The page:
Wirth published a new plan for Van Cleve Park in the 1911 annual report. Although he claimed that Van Cleve demonstrated that a playground and show park could exist without “interfering” with each other, the playground occupied only a narrow strip of land between the pond and 14th Ave. SE. There were still no playing fields of any kind in the park then.
In 1917, Wirth recommended pouring a concrete bottom for the pond, really converting it into a shallow pool. Two years later the park board did pave the pond basin, but with tar macadam.
Very few improvements were made at Van Cleve, or any other park in the city, for many years from the late-1920s to the late- 1940s. In 1935, in his last year as park superintendent, Wirth recommended that a swimming pool be built at Van Cleve in place of the pond, but the park board didn’t have the money for such a project during the Great Depression.
The park did get its share of WPA attention in 1940 when the federal work relief agency completed several renovations on the Van Cleve shelter to improve its capacity to host indoor recreation activities. Also included in those repairs were such basics as a concrete floor in the shelter’s boiler room. Comparing the two photos above, it’s obvious that the veranda was enclosed and the ground around the shelter was paved as well.
The man-made pond was finally filled in 1948. A modern, much smaller concrete wading pool was built to replace it the next year. The little rec shelter stood until a new community center was built at Van Cleve in 1970. By then Van Cleve, like most other neighborhood parks in the city, had been given over almost completely to active playgrounds and athletic fields.
Despite Cleveland’s aborted provision for a playground of some kind in his plan for Van Cleve Park in 1890, I imagine him astonished and a bit saddened to see neighborhood parks change so completely from the pastoral reserves and quiet gardens he had once preserved or coaxed from the urban landscapes of his time.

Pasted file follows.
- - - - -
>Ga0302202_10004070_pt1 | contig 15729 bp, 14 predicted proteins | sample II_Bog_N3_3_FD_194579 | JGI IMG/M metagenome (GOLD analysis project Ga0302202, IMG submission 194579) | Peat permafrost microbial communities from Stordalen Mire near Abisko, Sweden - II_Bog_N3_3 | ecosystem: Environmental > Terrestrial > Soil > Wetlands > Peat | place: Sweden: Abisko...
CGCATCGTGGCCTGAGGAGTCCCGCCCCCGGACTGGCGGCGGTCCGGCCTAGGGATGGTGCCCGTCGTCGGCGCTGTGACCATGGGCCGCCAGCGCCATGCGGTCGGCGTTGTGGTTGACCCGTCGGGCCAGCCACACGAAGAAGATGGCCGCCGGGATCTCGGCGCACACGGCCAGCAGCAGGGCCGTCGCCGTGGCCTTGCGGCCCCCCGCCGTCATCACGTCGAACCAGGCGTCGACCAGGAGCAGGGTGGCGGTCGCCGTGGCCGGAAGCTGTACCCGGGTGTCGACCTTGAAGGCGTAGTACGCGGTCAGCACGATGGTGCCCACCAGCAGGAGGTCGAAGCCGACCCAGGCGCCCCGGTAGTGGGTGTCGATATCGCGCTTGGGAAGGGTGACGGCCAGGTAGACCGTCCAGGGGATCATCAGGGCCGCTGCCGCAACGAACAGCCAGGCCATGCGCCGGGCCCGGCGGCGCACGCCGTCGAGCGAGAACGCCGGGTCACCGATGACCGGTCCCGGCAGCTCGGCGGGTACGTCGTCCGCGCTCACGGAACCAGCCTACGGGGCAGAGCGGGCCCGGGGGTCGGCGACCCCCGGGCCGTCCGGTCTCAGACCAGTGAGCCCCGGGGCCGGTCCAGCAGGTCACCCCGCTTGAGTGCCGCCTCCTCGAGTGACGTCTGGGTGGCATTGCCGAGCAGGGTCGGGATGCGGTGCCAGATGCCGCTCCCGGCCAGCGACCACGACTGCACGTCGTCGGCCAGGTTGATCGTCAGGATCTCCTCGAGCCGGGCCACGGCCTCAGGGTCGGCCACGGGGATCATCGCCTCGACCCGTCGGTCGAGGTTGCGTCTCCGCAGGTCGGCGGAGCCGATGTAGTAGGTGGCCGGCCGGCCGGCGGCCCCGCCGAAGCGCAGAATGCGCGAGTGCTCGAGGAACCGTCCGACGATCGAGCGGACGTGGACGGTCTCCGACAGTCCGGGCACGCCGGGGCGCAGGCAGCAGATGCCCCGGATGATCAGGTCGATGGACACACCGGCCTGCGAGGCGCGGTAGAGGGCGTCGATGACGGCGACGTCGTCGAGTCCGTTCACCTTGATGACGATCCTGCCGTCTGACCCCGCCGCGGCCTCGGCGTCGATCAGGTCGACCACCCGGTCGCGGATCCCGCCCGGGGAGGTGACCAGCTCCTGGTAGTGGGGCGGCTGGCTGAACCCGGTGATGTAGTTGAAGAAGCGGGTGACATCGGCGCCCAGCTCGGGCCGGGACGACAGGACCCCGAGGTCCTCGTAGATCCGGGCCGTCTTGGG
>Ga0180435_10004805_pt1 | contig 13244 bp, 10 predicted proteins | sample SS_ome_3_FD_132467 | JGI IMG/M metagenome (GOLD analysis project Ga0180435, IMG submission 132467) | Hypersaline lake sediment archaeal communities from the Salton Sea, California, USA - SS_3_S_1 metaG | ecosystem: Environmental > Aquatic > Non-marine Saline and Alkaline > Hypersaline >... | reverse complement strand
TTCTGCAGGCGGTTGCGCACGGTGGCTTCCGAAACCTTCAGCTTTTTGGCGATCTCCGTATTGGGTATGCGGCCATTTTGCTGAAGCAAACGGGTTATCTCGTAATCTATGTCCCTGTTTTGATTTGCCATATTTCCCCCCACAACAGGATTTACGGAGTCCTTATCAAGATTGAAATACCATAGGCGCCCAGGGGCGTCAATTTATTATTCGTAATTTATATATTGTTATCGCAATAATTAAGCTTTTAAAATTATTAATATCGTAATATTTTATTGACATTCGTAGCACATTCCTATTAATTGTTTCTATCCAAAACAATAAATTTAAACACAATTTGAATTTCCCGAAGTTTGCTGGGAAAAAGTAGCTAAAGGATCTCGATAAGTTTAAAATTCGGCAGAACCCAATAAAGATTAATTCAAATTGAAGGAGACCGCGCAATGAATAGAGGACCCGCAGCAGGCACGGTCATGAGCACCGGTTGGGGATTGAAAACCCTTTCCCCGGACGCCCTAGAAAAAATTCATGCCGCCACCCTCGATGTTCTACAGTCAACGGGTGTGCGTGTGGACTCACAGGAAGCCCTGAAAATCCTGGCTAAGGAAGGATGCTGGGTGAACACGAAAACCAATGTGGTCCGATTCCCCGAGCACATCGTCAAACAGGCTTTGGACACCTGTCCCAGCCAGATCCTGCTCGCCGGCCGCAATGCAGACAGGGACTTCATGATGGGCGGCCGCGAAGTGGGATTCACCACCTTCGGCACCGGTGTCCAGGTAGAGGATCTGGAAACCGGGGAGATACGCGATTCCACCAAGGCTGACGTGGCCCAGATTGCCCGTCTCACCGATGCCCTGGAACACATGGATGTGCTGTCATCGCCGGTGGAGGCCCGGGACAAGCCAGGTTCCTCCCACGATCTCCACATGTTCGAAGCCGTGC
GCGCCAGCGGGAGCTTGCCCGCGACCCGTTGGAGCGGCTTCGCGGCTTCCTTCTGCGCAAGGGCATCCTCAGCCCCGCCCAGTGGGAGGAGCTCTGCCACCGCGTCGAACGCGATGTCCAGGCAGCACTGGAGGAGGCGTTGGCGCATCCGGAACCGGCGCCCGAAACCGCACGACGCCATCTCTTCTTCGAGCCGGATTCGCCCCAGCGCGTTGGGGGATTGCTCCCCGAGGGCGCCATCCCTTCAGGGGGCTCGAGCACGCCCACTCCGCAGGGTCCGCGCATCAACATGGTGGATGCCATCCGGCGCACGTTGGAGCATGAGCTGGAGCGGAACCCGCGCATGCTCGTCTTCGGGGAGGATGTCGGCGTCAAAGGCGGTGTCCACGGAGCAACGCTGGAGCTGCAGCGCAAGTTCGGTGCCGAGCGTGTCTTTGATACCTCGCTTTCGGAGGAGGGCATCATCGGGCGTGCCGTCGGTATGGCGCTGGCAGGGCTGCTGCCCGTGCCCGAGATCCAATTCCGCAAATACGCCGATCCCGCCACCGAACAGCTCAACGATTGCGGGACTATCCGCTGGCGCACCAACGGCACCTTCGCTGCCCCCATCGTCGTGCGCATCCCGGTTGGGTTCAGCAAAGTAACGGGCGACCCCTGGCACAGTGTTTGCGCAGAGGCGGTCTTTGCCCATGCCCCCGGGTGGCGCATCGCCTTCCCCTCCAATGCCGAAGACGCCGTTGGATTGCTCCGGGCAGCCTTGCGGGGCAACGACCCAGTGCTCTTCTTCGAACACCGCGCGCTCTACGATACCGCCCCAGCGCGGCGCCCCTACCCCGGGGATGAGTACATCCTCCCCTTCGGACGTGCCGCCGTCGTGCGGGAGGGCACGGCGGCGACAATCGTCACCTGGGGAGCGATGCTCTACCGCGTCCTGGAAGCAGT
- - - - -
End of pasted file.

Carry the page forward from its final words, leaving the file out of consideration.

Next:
David C. Smith minneapolisparkhistory[at]q.com
© David C. Smith
Considerable time, effort and expense — $1.5 million spent or contractually committed to date — have been invested in the last two years to create “RiverFirst,” a new vision and plans for park development in Minneapolis along the Mississippi River above St. Anthony Falls. That’s in addition to the old vision and plans, which were actually called “Above the Falls” and haven’t been set aside either. If you’re confused, you’re not alone.
Efforts to “improve” the banks of the Mississippi River above the falls have a long and disappointing history. Despite the impression given since the riverfront design competition was announced in 2010, the river banks above the falls – the sinew of the early Minneapolis economy — have been given considerable attention at various times over the last 150 years. There’s much more
One of the most intriguing “might-have-beens” in Minneapolis park history was the proposed construction of a Japanese Temple on an island in Lake of the Isles. (If you missed it, read the story of John Bradstreet’s proposal.) But that was not the only proposal to spruce up an island in a Minneapolis park.
On March 15, 1961 the Minneapolis Board of Park Commissioners approved the placement of a replica of the Statue of Liberty on an island in another body of water.